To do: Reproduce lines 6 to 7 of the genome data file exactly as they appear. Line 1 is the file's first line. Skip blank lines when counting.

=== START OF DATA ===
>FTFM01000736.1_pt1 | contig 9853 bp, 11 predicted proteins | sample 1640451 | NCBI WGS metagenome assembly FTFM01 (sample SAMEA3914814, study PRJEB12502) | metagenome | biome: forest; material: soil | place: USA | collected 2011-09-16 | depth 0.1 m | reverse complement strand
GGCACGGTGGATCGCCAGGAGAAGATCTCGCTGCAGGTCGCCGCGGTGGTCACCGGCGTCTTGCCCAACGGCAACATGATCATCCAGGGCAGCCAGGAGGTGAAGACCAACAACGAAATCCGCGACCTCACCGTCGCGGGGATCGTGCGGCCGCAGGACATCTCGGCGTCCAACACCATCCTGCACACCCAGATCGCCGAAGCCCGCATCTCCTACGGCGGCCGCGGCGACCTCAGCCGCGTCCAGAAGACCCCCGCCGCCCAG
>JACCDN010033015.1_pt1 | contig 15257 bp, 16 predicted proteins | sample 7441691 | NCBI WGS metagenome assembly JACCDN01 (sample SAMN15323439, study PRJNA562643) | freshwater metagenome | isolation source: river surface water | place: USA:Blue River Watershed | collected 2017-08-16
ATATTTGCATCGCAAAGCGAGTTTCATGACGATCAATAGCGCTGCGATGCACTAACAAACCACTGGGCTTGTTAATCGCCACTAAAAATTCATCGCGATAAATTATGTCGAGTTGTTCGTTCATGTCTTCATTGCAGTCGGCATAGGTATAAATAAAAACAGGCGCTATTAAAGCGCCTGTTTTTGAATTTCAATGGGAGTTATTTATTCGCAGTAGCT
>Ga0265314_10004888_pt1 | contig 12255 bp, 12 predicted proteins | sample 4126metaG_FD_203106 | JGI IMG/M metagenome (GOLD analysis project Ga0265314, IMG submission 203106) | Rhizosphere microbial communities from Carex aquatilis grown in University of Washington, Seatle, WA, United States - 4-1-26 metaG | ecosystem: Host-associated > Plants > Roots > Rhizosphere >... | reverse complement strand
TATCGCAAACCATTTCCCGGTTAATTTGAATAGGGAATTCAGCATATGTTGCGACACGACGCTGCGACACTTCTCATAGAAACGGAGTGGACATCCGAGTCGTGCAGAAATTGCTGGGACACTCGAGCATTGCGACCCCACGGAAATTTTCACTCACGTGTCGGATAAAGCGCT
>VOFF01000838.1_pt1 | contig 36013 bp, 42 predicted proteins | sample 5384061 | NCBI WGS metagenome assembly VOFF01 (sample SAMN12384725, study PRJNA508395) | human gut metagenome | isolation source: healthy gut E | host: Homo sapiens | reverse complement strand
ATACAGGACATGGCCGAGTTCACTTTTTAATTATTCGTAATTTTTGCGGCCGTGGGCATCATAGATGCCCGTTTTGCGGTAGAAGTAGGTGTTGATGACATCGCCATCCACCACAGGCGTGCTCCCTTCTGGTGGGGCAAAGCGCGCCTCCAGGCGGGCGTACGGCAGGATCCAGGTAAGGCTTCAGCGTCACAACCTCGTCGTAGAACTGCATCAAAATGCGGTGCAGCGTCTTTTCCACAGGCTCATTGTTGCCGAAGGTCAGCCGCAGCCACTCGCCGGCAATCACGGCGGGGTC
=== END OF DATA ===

TATCGCAAACCATTTCCCGGTTAATTTGAATAGGGAATTCAGCATATGTTGCGACACGACGCTGCGACACTTCTCATAGAAACGGAGTGGACATCCGAGTCGTGCAGAAATTGCTGGGACACTCGAGCATTGCGACCCCACGGAAATTTTCACTCACGTGTCGGATAAAGCGCT
>VOFF01000838.1_pt1 | contig 36013 bp, 42 predicted proteins | sample 5384061 | NCBI WGS metagenome assembly VOFF01 (sample SAMN12384725, study PRJNA508395) | human gut metagenome | isolation source: healthy gut E | host: Homo sapiens | reverse complement strand